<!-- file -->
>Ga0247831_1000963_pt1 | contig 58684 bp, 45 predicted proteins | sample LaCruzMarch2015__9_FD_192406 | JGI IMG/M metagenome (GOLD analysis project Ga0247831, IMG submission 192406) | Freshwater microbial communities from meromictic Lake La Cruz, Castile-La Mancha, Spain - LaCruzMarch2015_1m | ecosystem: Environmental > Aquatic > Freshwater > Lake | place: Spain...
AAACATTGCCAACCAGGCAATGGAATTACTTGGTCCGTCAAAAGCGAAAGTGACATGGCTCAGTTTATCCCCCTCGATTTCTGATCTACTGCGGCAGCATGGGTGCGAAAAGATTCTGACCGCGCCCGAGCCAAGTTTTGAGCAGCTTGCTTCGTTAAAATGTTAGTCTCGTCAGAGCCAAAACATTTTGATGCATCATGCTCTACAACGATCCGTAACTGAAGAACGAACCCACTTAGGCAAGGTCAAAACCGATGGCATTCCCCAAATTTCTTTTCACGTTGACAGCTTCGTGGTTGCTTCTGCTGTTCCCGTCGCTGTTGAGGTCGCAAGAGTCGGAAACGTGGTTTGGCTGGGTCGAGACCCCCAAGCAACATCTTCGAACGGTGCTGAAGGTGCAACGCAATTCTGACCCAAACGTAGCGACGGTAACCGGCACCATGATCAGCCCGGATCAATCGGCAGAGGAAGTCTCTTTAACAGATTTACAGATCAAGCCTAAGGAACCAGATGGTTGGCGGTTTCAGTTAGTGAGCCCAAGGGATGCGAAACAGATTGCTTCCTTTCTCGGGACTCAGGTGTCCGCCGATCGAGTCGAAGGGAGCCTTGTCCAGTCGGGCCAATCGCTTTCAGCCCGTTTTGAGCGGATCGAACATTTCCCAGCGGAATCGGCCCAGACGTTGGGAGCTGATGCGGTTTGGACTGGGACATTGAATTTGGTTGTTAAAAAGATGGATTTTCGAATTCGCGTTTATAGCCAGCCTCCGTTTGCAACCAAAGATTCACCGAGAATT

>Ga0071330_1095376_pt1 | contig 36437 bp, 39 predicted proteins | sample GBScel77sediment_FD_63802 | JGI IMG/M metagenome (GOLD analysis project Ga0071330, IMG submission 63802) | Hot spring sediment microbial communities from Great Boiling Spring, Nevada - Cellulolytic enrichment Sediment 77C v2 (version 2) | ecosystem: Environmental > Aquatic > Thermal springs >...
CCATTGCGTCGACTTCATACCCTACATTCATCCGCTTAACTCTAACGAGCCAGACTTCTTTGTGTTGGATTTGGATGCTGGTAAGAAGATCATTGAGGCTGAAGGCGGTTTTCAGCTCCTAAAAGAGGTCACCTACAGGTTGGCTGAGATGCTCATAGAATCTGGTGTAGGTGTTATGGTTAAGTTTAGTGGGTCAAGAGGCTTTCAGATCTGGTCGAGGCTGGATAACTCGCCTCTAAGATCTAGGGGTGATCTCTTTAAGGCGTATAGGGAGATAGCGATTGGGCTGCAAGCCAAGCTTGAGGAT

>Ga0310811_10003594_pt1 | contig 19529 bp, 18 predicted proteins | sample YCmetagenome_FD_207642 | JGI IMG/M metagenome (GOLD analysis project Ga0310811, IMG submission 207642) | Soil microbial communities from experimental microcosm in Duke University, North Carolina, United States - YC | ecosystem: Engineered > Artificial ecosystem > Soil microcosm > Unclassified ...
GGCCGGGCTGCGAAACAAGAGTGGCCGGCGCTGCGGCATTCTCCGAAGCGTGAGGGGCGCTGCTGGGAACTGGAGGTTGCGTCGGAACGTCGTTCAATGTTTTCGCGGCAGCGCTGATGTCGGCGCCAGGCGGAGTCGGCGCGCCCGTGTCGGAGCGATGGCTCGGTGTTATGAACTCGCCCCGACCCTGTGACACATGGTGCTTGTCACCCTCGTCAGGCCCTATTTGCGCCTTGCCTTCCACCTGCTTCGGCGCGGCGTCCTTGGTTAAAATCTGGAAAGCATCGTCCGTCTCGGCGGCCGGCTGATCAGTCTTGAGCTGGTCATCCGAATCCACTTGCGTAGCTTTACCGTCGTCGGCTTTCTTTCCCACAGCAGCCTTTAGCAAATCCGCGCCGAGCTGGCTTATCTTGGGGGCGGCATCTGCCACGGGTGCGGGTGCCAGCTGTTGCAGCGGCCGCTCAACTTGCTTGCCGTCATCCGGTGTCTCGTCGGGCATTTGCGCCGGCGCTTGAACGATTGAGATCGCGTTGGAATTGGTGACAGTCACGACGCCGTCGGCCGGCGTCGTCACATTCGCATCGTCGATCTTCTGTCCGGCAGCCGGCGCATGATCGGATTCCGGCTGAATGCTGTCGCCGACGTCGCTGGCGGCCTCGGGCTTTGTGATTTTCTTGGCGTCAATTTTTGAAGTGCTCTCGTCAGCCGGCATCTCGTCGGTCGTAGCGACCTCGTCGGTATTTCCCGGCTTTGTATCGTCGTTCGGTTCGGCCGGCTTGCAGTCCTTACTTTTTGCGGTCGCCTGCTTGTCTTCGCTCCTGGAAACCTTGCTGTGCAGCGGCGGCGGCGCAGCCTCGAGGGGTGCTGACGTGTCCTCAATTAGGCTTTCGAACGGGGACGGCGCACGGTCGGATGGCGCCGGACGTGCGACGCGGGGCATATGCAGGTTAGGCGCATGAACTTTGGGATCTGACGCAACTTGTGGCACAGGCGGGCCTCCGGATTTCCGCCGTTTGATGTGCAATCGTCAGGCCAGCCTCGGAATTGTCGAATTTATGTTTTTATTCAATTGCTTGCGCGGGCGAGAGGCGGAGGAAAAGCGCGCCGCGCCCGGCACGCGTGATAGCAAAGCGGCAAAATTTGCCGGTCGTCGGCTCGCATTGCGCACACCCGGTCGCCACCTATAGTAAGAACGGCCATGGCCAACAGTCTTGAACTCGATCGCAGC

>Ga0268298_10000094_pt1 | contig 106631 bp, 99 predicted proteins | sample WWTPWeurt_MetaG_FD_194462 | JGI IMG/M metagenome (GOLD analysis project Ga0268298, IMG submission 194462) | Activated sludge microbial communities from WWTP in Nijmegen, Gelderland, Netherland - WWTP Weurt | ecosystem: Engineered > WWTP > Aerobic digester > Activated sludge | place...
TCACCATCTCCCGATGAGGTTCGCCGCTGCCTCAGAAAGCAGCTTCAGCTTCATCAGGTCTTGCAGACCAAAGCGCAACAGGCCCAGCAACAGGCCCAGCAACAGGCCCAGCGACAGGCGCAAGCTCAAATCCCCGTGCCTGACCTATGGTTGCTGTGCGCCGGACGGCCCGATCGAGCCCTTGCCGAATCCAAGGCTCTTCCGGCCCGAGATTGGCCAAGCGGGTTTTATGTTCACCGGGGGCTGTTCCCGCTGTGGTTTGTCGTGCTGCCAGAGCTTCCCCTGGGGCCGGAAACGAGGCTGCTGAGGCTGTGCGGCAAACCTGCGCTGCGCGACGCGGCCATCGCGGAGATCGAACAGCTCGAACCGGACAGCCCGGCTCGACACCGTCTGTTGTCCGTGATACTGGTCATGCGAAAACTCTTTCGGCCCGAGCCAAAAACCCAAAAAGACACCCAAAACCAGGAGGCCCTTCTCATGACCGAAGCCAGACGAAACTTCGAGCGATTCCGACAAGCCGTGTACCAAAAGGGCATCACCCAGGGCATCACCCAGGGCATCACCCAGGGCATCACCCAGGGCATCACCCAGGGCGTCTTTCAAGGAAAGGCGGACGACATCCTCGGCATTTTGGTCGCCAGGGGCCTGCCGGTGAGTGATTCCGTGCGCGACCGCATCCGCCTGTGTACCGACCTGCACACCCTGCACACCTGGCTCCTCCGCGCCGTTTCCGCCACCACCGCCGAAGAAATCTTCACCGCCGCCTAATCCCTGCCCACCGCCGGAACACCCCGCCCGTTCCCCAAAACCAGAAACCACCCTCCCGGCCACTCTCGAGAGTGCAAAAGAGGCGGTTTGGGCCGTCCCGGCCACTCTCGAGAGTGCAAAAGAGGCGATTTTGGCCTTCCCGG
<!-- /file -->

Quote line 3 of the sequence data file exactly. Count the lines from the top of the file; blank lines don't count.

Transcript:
>Ga0071330_1095376_pt1 | contig 36437 bp, 39 predicted proteins | sample GBScel77sediment_FD_63802 | JGI IMG/M metagenome (GOLD analysis project Ga0071330, IMG submission 63802) | Hot spring sediment microbial communities from Great Boiling Spring, Nevada - Cellulolytic enrichment Sediment 77C v2 (version 2) | ecosystem: Environmental > Aquatic > Thermal springs >...